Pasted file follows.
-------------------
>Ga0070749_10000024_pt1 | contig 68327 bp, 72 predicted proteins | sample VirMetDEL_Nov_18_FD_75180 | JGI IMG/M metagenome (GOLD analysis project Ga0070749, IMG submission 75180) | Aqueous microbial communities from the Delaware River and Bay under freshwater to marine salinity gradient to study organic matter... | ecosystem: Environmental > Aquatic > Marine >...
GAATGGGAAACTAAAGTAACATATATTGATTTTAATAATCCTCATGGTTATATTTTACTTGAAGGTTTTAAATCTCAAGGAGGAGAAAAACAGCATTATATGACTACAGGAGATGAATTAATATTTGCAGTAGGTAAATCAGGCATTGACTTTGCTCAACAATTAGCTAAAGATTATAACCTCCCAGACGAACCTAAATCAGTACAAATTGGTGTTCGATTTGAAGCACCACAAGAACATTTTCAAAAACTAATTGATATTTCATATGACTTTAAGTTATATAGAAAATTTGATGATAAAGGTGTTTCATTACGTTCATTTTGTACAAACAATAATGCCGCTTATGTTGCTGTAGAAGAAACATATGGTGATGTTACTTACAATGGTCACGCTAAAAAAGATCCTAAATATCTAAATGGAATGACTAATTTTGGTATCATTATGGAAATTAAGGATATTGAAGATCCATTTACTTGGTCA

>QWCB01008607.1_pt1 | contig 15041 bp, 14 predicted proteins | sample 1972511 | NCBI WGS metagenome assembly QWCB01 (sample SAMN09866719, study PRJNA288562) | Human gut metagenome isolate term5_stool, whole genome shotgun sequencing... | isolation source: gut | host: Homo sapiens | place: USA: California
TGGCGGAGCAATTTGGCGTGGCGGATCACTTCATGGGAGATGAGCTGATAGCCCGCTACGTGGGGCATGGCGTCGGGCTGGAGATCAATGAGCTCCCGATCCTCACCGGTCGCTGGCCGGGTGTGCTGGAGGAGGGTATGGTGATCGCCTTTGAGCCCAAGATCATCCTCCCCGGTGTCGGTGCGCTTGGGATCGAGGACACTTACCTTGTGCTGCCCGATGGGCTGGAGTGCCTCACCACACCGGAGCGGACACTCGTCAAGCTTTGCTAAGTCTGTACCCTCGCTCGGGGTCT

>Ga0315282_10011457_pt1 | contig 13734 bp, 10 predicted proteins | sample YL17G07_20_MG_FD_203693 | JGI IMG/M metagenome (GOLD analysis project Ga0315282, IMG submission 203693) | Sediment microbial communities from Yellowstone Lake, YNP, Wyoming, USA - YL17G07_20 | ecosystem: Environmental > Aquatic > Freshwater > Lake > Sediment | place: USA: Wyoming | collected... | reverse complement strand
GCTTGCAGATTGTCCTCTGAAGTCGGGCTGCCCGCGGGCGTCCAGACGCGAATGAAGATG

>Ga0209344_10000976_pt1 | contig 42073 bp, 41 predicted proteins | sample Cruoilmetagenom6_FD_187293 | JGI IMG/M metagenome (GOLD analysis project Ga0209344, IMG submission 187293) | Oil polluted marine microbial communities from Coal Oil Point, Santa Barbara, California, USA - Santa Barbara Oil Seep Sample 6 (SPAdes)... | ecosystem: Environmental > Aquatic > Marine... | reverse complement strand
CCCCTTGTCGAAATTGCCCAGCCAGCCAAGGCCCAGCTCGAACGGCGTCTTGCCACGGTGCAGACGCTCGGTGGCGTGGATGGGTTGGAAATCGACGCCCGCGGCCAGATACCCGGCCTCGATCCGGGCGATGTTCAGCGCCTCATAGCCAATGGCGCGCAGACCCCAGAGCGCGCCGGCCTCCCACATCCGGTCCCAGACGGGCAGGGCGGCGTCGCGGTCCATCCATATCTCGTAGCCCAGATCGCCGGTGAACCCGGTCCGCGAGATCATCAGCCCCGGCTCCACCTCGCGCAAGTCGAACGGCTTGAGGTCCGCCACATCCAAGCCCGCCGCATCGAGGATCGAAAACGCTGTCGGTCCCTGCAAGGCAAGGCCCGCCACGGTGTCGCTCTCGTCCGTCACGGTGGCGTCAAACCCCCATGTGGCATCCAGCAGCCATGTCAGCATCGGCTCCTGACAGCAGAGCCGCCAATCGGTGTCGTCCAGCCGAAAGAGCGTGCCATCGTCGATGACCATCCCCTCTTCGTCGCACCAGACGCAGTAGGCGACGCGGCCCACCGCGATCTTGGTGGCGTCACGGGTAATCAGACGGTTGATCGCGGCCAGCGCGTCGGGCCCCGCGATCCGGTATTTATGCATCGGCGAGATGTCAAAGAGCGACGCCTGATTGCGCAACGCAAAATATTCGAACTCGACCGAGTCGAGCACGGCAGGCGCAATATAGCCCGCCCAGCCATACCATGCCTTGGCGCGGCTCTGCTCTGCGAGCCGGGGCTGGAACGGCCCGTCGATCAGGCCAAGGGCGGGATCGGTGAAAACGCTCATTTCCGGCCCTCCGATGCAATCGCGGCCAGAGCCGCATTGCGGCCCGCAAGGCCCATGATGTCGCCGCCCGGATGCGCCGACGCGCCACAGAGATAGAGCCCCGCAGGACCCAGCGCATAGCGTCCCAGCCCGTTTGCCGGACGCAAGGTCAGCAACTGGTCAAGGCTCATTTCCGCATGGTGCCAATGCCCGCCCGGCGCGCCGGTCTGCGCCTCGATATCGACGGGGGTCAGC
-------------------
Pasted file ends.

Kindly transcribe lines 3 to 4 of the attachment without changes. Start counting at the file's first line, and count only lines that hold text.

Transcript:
>QWCB01008607.1_pt1 | contig 15041 bp, 14 predicted proteins | sample 1972511 | NCBI WGS metagenome assembly QWCB01 (sample SAMN09866719, study PRJNA288562) | Human gut metagenome isolate term5_stool, whole genome shotgun sequencing... | isolation source: gut | host: Homo sapiens | place: USA: California
TGGCGGAGCAATTTGGCGTGGCGGATCACTTCATGGGAGATGAGCTGATAGCCCGCTACGTGGGGCATGGCGTCGGGCTGGAGATCAATGAGCTCCCGATCCTCACCGGTCGCTGGCCGGGTGTGCTGGAGGAGGGTATGGTGATCGCCTTTGAGCCCAAGATCATCCTCCCCGGTGTCGGTGCGCTTGGGATCGAGGACACTTACCTTGTGCTGCCCGATGGGCTGGAGTGCCTCACCACACCGGAGCGGACACTCGTCAAGCTTTGCTAAGTCTGTACCCTCGCTCGGGGTCT